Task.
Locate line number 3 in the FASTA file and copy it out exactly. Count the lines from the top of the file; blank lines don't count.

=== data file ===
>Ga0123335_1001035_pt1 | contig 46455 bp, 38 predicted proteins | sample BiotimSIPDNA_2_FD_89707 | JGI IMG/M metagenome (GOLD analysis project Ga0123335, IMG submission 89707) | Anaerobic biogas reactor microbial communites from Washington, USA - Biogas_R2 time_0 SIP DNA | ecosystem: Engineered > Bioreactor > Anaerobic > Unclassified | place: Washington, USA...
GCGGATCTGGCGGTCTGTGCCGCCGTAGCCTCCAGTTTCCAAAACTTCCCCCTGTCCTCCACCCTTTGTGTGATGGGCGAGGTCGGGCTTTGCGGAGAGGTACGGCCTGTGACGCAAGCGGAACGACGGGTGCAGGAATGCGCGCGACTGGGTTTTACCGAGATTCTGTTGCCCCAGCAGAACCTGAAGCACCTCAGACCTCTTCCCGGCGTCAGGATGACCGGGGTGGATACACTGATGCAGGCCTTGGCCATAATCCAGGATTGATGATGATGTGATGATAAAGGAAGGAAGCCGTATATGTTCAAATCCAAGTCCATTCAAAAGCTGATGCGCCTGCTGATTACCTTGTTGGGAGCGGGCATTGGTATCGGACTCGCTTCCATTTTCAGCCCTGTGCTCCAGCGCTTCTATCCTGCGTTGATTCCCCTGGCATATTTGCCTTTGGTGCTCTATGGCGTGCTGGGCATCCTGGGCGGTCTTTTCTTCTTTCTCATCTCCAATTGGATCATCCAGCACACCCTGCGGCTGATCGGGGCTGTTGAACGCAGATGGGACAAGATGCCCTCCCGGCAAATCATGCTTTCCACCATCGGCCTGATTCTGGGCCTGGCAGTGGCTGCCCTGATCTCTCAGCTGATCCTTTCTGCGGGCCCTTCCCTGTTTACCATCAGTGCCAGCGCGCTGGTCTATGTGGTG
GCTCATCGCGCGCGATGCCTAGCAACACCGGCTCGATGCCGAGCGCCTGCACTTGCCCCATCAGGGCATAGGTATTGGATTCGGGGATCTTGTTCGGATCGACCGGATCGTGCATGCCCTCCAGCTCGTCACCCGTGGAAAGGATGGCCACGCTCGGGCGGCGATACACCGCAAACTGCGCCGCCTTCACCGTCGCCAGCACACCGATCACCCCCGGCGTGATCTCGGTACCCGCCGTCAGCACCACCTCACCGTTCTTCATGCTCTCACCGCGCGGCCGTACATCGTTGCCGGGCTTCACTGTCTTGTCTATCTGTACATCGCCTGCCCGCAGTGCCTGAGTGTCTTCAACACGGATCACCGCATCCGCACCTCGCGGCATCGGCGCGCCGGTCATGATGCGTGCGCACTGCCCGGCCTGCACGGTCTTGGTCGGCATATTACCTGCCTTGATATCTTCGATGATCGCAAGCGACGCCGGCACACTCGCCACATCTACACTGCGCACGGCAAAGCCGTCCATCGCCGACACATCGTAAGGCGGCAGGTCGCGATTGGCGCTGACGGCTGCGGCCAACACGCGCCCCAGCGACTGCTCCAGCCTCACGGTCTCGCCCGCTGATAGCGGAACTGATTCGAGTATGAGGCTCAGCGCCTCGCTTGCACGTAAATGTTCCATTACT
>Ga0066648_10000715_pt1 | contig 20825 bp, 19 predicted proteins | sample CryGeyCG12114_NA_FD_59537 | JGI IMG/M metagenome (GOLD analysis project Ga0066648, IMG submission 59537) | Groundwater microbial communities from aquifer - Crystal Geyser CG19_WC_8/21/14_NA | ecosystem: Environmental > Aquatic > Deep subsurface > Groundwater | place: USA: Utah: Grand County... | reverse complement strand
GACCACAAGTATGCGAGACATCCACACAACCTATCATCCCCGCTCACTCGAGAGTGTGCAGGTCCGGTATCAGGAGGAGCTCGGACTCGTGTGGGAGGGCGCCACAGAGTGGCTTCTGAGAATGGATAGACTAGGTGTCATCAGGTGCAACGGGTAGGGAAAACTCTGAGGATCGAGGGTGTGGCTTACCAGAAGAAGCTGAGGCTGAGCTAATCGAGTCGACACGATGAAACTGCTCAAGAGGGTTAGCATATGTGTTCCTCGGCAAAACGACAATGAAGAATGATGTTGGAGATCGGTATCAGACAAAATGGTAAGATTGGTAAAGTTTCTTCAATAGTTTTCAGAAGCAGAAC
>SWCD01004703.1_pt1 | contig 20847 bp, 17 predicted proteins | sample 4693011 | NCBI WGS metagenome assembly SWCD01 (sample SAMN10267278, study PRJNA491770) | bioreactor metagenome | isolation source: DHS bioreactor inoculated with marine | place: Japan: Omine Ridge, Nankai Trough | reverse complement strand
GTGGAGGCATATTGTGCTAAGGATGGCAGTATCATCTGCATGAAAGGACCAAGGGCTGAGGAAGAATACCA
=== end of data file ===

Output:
GCTCATCGCGCGCGATGCCTAGCAACACCGGCTCGATGCCGAGCGCCTGCACTTGCCCCATCAGGGCATAGGTATTGGATTCGGGGATCTTGTTCGGATCGACCGGATCGTGCATGCCCTCCAGCTCGTCACCCGTGGAAAGGATGGCCACGCTCGGGCGGCGATACACCGCAAACTGCGCCGCCTTCACCGTCGCCAGCACACCGATCACCCCCGGCGTGATCTCGGTACCCGCCGTCAGCACCACCTCACCGTTCTTCATGCTCTCACCGCGCGGCCGTACATCGTTGCCGGGCTTCACTGTCTTGTCTATCTGTACATCGCCTGCCCGCAGTGCCTGAGTGTCTTCAACACGGATCACCGCATCCGCACCTCGCGGCATCGGCGCGCCGGTCATGATGCGTGCGCACTGCCCGGCCTGCACGGTCTTGGTCGGCATATTACCTGCCTTGATATCTTCGATGATCGCAAGCGACGCCGGCACACTCGCCACATCTACACTGCGCACGGCAAAGCCGTCCATCGCCGACACATCGTAAGGCGGCAGGTCGCGATTGGCGCTGACGGCTGCGGCCAACACGCGCCCCAGCGACTGCTCCAGCCTCACGGTCTCGCCCGCTGATAGCGGAACTGATTCGAGTATGAGGCTCAGCGCCTCGCTTGCACGTAAATGTTCCATTACT